Farms on alert as blaze nears

By Annette Lambly, Kristin Edge -
A fire burned all day yesterday in a swampy area below Melissa Oliver's home near Kelly's Bay. Photo / Annette Lambly
A fire burned all day yesterday in a swampy area below Melissa Oliver's home near Kelly's Bay. Photo / Annette Lambly

Northland farmer Susan Bradley moved stock and her family were ready to evacuate as a fierce forest fire encroached on her home near Kelly's Bay yesterday.

It was one of two farm houses being monitored in case the fire spread or changed direction.

Mrs Bradley said her 16-year-old daughter had packed some bags ready to leave, while she and her husband had moved 400 lambs and 70 cattle away from paddocks near the blaze. They had also moved neighbours' stock.

She spotted smoke about 8.30am in the direction of Kelly's Bay, 50km southeast of Dargaville. The fire started in swamp and scrub land in a Department of Conservation area called Punahaere Creek but then jumped a road into a forestry block.

Strong winds had fanned the fire closer to their Poutu Topu Trust farm where her husband had been the manager for seven years.

As Mrs Bradley spoke to the Northern Advocate, she could see flames while looking out her kitchen window and admitted the situation was a "little scary".

Deputy principal rural fire officer for Kaipara Kevin Ihaka yesterday called the fire suspicious. A fire investigator was at the scene.

By 4pm the 40-hectare fire was about 80 per cent contained, with three helicopters helping douse the blaze, aiding fire crews on the ground. Two other helicopters were on standby. Two bulldozers and two diggers were creating firebreaks and it was hoped the fire would be fully contained by nightfall, though concerns remained that it would jump Pouto Rd and get into hundreds of hectares of pine forest.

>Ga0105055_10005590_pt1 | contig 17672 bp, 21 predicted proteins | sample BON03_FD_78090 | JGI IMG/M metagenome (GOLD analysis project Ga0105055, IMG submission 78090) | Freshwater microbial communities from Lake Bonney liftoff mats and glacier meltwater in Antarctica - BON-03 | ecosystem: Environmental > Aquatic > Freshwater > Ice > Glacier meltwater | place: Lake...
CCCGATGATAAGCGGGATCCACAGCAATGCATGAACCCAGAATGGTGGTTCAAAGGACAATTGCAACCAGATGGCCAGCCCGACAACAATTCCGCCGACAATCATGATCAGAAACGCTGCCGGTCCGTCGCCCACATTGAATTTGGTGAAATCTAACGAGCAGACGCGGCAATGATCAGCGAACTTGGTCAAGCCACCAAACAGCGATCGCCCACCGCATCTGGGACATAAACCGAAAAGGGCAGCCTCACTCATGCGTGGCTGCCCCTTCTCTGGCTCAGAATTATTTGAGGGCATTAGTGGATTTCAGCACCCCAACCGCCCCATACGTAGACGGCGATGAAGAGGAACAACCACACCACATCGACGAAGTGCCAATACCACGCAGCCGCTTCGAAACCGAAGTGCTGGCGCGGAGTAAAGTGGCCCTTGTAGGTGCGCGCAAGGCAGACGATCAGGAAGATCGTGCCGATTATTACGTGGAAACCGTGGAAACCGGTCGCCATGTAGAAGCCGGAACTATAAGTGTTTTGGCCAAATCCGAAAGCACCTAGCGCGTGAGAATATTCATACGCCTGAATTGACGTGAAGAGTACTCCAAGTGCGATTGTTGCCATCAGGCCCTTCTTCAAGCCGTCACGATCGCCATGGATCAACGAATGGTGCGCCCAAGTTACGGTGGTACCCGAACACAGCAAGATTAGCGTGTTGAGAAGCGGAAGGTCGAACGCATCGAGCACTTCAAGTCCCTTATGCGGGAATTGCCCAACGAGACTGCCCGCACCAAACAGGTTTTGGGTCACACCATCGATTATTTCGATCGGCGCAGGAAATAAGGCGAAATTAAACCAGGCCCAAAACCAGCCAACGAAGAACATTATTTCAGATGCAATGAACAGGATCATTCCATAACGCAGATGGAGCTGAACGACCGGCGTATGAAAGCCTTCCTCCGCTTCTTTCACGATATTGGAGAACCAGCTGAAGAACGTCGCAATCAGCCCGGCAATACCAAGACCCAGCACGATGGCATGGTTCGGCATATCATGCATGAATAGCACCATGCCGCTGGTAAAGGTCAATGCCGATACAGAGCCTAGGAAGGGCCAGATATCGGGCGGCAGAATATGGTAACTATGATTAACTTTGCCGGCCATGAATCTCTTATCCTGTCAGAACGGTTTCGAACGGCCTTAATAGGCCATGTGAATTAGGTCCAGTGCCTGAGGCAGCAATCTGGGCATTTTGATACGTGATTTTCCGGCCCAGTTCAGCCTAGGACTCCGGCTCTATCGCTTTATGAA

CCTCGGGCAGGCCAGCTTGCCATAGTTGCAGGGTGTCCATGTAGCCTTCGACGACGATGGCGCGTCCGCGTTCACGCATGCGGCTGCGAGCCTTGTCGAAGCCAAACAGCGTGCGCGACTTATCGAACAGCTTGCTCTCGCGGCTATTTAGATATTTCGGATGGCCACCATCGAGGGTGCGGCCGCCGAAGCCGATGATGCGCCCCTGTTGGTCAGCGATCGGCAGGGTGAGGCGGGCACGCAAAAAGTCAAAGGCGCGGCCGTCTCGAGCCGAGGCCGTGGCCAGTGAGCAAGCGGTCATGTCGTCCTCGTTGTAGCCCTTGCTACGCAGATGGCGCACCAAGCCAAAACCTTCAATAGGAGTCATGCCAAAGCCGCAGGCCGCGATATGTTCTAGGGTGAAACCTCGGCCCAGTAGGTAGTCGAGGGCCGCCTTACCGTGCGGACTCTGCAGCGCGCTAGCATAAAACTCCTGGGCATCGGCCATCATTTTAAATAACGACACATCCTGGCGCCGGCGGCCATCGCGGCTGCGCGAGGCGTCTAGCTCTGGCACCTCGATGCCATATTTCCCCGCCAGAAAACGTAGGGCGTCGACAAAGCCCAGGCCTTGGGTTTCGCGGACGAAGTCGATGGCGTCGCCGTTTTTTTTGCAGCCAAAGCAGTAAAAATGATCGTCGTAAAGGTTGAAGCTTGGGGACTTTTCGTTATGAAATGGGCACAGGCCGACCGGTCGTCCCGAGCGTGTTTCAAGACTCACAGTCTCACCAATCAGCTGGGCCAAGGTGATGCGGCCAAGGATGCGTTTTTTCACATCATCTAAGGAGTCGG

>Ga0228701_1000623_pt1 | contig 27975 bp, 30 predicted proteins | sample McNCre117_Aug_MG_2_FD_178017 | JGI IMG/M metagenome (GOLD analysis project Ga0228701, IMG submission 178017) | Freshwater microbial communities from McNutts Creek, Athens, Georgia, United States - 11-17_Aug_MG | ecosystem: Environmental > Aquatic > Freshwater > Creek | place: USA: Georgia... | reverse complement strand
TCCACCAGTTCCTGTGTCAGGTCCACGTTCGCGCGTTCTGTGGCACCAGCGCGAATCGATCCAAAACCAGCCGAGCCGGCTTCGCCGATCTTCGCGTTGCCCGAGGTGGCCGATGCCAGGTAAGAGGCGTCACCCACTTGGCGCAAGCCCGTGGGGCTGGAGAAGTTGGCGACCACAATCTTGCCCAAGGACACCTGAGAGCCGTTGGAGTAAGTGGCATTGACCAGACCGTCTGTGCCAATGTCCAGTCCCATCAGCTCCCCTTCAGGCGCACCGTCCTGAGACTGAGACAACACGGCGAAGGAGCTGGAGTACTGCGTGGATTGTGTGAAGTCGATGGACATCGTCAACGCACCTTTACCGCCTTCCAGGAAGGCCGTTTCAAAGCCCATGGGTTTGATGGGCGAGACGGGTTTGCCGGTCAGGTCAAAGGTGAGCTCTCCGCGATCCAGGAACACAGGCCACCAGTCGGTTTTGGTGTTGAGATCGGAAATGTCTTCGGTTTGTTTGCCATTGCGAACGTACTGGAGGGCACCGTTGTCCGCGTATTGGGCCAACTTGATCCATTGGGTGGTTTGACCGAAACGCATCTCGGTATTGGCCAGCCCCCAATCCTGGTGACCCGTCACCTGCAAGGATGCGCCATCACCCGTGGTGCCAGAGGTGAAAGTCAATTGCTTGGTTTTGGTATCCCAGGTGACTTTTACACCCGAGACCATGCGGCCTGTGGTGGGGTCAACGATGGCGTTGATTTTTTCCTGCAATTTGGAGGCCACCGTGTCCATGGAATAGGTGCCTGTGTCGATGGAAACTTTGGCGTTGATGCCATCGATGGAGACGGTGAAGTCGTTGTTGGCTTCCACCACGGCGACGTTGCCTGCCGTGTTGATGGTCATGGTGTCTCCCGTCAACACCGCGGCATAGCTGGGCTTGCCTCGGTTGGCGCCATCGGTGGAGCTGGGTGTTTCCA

Mr Ihaka said a small fire at the Kai Iwi Lakes yesterday was also suspicious, adding to his concerns that these fires were being deliberately started.

"It's a small rural area and we'd be keen to hear from anyone who saw vehicles coming and going in the area. Areas like this not only put residents and property at risk, but firefighters and stock ... they cost the ratepayers and taxpayers a huge amount of money ... whoever is doing this has a problem."

Department of Conservation area manager Kauri Coast Meirene Hardy-Birch said a staff member heading to the area about 9.30am had seen smoke and alerted the office.

A department team of about 12 firefighters plus a team of rural firefighters and forestry contractors were at the blaze and were expected to remain on site overnight. The helicopters were expected to be back in the air today.

Helicopters were using monsoon buckets to collect water from dams in the forest and from the sea to dump on the blaze.

"The challenge is the unpredictability of the weather, and being so close to the sea adds another dimension," said Ms Hardy- Birch.

The fire was expected to be monitored for at least the next few days.

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